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SriLankan Airlines: Restructure to be airworthy

19 Jun 2022

  • Parliamentary consultative committee on SriLankan soon
  • Govt. to discuss restructuring of SriLankan with IMF
  • COPE seeks Govt. report on stance and expectation of carrier
  • Urges President, PM and Cabinet to take clear decision about restructuring
  • Rapid changes to management, policy and corruption led to downfall: ALPGSL
  • Options limited for restructuring SriLankan: Fernando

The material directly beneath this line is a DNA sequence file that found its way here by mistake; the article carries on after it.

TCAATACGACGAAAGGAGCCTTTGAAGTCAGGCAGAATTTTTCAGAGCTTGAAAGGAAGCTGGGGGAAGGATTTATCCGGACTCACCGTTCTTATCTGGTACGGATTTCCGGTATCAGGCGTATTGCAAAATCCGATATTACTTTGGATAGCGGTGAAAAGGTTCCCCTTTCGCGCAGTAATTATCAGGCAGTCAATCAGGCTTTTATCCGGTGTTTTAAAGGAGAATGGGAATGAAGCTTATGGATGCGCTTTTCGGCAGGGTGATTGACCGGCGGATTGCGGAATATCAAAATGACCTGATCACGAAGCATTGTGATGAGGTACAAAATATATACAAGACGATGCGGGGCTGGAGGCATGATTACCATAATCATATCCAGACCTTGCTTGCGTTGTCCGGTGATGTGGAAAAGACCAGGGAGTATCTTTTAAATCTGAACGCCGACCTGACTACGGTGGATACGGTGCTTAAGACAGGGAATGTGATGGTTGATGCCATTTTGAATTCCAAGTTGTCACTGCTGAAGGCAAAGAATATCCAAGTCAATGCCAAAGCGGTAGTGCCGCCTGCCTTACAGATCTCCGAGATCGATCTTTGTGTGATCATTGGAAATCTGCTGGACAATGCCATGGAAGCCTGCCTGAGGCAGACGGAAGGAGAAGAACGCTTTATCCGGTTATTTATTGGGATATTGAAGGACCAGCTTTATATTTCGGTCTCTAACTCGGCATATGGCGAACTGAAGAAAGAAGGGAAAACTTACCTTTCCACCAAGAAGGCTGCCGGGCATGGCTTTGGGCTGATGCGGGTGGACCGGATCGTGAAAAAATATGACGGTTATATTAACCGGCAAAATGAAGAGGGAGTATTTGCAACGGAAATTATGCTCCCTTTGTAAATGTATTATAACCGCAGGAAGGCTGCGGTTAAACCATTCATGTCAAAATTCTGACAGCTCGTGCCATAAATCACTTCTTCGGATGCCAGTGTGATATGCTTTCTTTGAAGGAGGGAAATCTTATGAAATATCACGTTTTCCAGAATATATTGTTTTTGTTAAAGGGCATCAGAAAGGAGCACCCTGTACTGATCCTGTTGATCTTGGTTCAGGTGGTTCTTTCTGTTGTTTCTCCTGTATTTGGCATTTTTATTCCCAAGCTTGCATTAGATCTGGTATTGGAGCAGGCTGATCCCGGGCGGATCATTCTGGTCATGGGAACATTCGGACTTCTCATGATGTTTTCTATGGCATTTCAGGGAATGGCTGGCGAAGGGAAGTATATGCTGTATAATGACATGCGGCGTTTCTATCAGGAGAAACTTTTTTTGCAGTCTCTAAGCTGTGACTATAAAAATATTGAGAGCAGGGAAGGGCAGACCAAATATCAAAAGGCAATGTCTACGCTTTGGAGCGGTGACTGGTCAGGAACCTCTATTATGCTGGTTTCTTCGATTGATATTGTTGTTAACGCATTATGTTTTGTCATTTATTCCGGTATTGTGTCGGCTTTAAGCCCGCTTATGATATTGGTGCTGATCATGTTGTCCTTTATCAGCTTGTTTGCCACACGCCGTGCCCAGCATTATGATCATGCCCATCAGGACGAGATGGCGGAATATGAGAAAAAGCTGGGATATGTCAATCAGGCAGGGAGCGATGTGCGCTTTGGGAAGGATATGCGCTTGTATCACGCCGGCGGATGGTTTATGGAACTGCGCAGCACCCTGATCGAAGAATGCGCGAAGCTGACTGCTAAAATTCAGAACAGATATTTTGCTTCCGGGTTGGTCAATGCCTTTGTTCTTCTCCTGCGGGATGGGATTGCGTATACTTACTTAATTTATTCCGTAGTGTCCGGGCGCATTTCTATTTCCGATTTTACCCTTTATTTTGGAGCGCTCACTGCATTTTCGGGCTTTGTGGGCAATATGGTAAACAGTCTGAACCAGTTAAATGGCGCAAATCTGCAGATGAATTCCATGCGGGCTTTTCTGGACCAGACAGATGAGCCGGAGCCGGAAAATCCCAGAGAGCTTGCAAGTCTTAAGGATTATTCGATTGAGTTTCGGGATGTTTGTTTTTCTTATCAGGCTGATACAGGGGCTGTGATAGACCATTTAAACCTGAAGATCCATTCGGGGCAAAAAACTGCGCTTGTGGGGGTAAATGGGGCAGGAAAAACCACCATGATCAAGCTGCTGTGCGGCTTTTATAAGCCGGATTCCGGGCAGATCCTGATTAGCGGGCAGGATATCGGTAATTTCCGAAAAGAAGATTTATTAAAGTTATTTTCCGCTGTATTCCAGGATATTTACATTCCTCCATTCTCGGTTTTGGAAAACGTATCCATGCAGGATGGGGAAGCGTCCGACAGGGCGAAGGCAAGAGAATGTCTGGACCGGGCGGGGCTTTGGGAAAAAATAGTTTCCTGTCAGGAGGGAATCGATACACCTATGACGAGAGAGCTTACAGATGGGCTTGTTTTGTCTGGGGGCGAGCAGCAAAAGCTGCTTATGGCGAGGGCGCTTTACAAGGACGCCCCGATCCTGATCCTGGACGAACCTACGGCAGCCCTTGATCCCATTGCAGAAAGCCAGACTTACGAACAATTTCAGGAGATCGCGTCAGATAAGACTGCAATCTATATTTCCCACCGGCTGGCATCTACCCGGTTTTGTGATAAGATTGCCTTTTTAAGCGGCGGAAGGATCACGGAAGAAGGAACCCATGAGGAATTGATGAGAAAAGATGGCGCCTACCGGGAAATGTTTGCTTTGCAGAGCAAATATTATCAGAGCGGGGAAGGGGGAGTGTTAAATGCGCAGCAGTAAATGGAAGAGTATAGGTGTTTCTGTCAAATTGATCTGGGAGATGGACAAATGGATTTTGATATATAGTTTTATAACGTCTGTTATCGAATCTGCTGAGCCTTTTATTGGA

By Asiri Fernando SriLankan Airlines, the once-cherished National Carrier, has been in a financial tailspin over the last decade and is once again under the spotlight with calls for restructuring the loss-making State-Owned Enterprise (SOE) mounting.   While Sri Lanka may have finally come around to gather enough political will to address the issue due to the current economic crisis, the State may be limited in terms of the options it has to effectively restructure the National Carrier. Prime Minister Ranil Wickremesinghe last month highlighted the need for the airline to be restructured, while the International Monetary Fund (IMF) has signalled the need for Sri Lanka to address the issue. Wickremesinghe during his last tenure as Prime Minister (2015-2019) had plans to privatise the loss-making, debt-laden airline. However, the Ranil-Sirisena Government failed to move forward with the plan.   Since SriLankan Airlines ended its 10-year management contract with the Dubai-based Emirates Airlines in 2008, the National Carrier has had a number of management changes, mostly due to political appointments and, along with some ill-advised policies, began to descend, making massive losses. When SriLankan Airlines ended its contract with Emirates, it had recorded a profit of Rs. 4.4 billion in 2008. According to the think tank Advocata Institute, the National Carrier had accumulated losses amounting to more than Rs. 372 billion since 2008 (approximately $ 1 billion). SriLankan also made a loss of Rs. 44 billion in 2019, Rs. 47 billion in 2020, and Rs. 45 billion in 2021. Maintaining thrust Responding to a query, the Office of the Prime Minister told The Sunday Morning that the Government would discuss the restructuring of the National Carrier with the IMF in the coming months. The PM’s Office would not give further details on the planned discussions with the IMF. According to Minister of Ports, Shipping and Aviation Nimal Siripala de Silva, the Ministry will summon a consultative committee in Parliament to discuss the status of the National Carrier and its restructuring. He added that the best outcome would be if another airline could purchase the National Carrier. “I had a meeting with the Board of the SriLankan Airlines today (17). We have to start the restructuring process. I viewed a presentation made by the Board about the airline’s debt, the fleet, and other issues. Following more consultation, I would like to inform the Cabinet of Ministers and the Parliament about its status. I want to summon a consultative committee on aviation in Parliament and explain the true position of SriLankan and why it needs restructuring,” Minister de Silva told The Sunday Morning, adding that he planned to have the committee established within three weeks. When asked about how the Government planned to restructure the airline and if there were foreign parties who had expressed interest in the airline, Minister de Silva said that all options would be evaluated, adding that the Government was keen to see a local private consortium being part of solution. “There are so many people and businesses that have a lot of money in Sri Lanka. We would be delighted if a Sri Lankan consortium could become part of the solution. There are the TATAs (TATA Group) and Birlas (Aditya Birla Group) in Sri Lanka too. If they come together as a consortium and if they can purchase SriLankan Airlines, in my view, that would be a good outcome. However, it has to be a viable proposal. Just because someone has done a business, they may not be suitable to run an airline. Sri Lankan entrepreneurs with a viable plan would be welcomed. Of course, another reputed airline purchasing SriLankan Airlines would be the best option for the country,” the Minister explained. SriLankan Airlines has also been under the scrutiny of the Committee on Public Enterprises (COPE), which has summoned the airline’s Board to answer its questions several times. There has been a daily loss of Rs. 84 million per day (2021), while the airline has received over $ 240 million in capital investments over the last few years.  COPE Chairman Prof. Charitha Herath argued that a business plan presented to COPE by the Board of the airline may no longer be viable due to the economic crisis. “Things are changing day by day, we don’t think that business plan will be feasible now. The country’s economic situation has completely changed. We have requested a clear indication from the Government on what its position is on this matter and what it wants to do about it. This is going to be a very serious issue for our economy. The nation must first be in a good position for there to be a national carrier. The President, PM, and Cabinet should reach a clear decision on restructuring and let us know,” Prof. Herath said, adding that even if Sri Lanka wanted to restructure the airline, its massive debt burden may discourage many international partners or investors. Earlier this month, LIRNEasia Chairman Prof. Rohan Samarajiva told The Sunday Morning that SriLankan Airlines should be completely privatised. He urged the Government to follow the example that the Government of India had set with Air India and the TATA Group, adding that privatisation of the airline would be an indication of the Government’s resolve to undertake reforms for economic recovery. Mismanagement controlled flight into terrain? Controlled flight into terrain is a term used to describe an aircraft’s unintentional collision with terrain while under control of a pilot. How did SriLankan Airlines manage to plummet from a Rs. 4.4 billion profit-making entity to a Rs. 45 billion loss-making SOE? Responding to a question on why the National Carrier had been making billions of rupees in losses on a yearly basis for over a decade, the Airline Pilots’ Guild of Sri Lanka (ALPGSL) highlighted rapid changes in management and policy, corruption, and uncompetitiveness the airline faces in Sri Lanka (hub) as key reasons for the losses. “Since 2008 the company has seen six chairmen and six CEOs with multiple Board changes. These changes occur during a changeover in government. With each change the corporate governance of the airline also changes. For example, in 2011 the airline was operated under the vision of ‘Mahinda Chinthana – Idiri Dekma,’ which was about prioritising benefit to the national economy over profitability to the airline. That changed again in the period of 2015/’16 with the next Government, where the airline was required to turn profitable with a new restructuring programme implemented. As the Government was short-lived, with the new Board in 2019 this restructuring programme was scrapped and new plans were drawn up to restructure the company. Many changes to the long-term strategy show weakness in the company’s corporate governance, hinder progress, and directly affect the company’s viability,” the ALPGSL told The Sunday Morning. The ALPGSL, Sri Lanka’s leading body representing airline pilots, also underscored the role corruption may have played in the airline’s fall. “The company has been riddled with corruption and during the last few decades it has played a pivotal role in the decline of the company. In the acquisition of Airbus A330s and A350s, SriLankan Airlines stakeholders were bribed by Airbus Industrie to influence the purchase order. Further, these aircrafts were to be leased at a cost higher than industry standards. Whilst the A330 aircraft were delivered to the airline, four A350 aircraft orders were cancelled with a penalty of over Rs. 17,000,000,000 adding up to the losses of the airline. The global airline industry is extremely competitive and runs on very low margins, therefore efficiency is imperative. It goes without saying that corrupt deal-making and short-term unsustainable decisions lead to colossal losses,” the ALPGSL opined. When asked about restructuring, the ALPGSL told The Sunday Morning: “The Airline Pilots’ Guild does not oppose restructuring or privatisation. However, the process should be thoroughly thought out and implementation should not be rushed as past attempts have shown insignificant results and a lack of transparency. In 2017/’18 when Nyras, a British consultation company, was hired to devise a restructuring plan, there was little to no engagement with employees, who are stakeholders with an extensive knowledge of the operative environment. The lack of engagement also increased employee resentment and scepticism towards the process. The restructuring plan was never fully implemented due to various concerns and a homegrown process was sought. The payment for Nyras was in the millions of pounds and a lawsuit against SriLankan Airlines was filed in 2019 by Nyras for the non-payment of consultancy fees.” According to the ALPGSL, the current restructuring plans for SriLankan Airlines, which are being drawn up by the management, have not had adequate consultation with its staff. “The shareholders of the company should have a long-term strategy and a clear vision for the airline. This must not diverge according to the whims and fancies of the ruling political party. As a country dependent on tourism, all related industries should be aligned in one direction, complementing the broader vision of the country. Every aspect of restructuring should be transparent and scrutinised at all levels to minimise corruption and increase accountability. It is also of utmost importance that the strategy that is agreed upon must be protected and facilitated in the long term regardless of changes in government and the Sri Lankan political landscape,” the ALPGSL said, when asked about what kind of restructuring would suit Sri Lanka’s interests best. Turbulence for restructuring According to Advocata Institute Chief Operating Officer Dhananath Fernando, due to the colossal amount of debt the National Carrier holds, there may be a lack of enthusiasm from otherwise potential investors or partners to engage in a restructuring plan similar to the TATA-Air India example or for a Public-Private Partnership (PPP). Fernando opined that the Government may have to absorb some of the debt owed by SriLankan Airlines to facilitate any effective restructuring. However, Fernando stressed that the State must move quickly to restructure the airline to avoid greater debt as Sri Lanka attempts to move towards recovery. “Sometimes there may be interest from a strategic investor, likely from the Indian subcontinent because of the hub assets and connectivity to airports in India like Bangalore. That may be one possibility. But generally, the Government may have to absorb some of the debt and sell it off, which was the case in India,” Fernando opined. Another option is to commission out some of the operations of the airline, like its profitable Catering Division, he said. “Catering is somewhat profitable; you can commission it out to someone who can operate it. Likewise, some of these sectors can be commissioned out,” he said, adding that even if the loss-making SOE was listed in the stock exchange, it may not draw investors due to the unprofitable nature of the airlines operating at present. The urgency to restructure SriLankan Airlines and plug the accumulation of more debt to taxpayers is evident. Sri Lanka may no longer have the luxury of delaying critical reforms as the ongoing energy crisis and the looming food crisis test the collective political will to finally do the right thing in the national interest.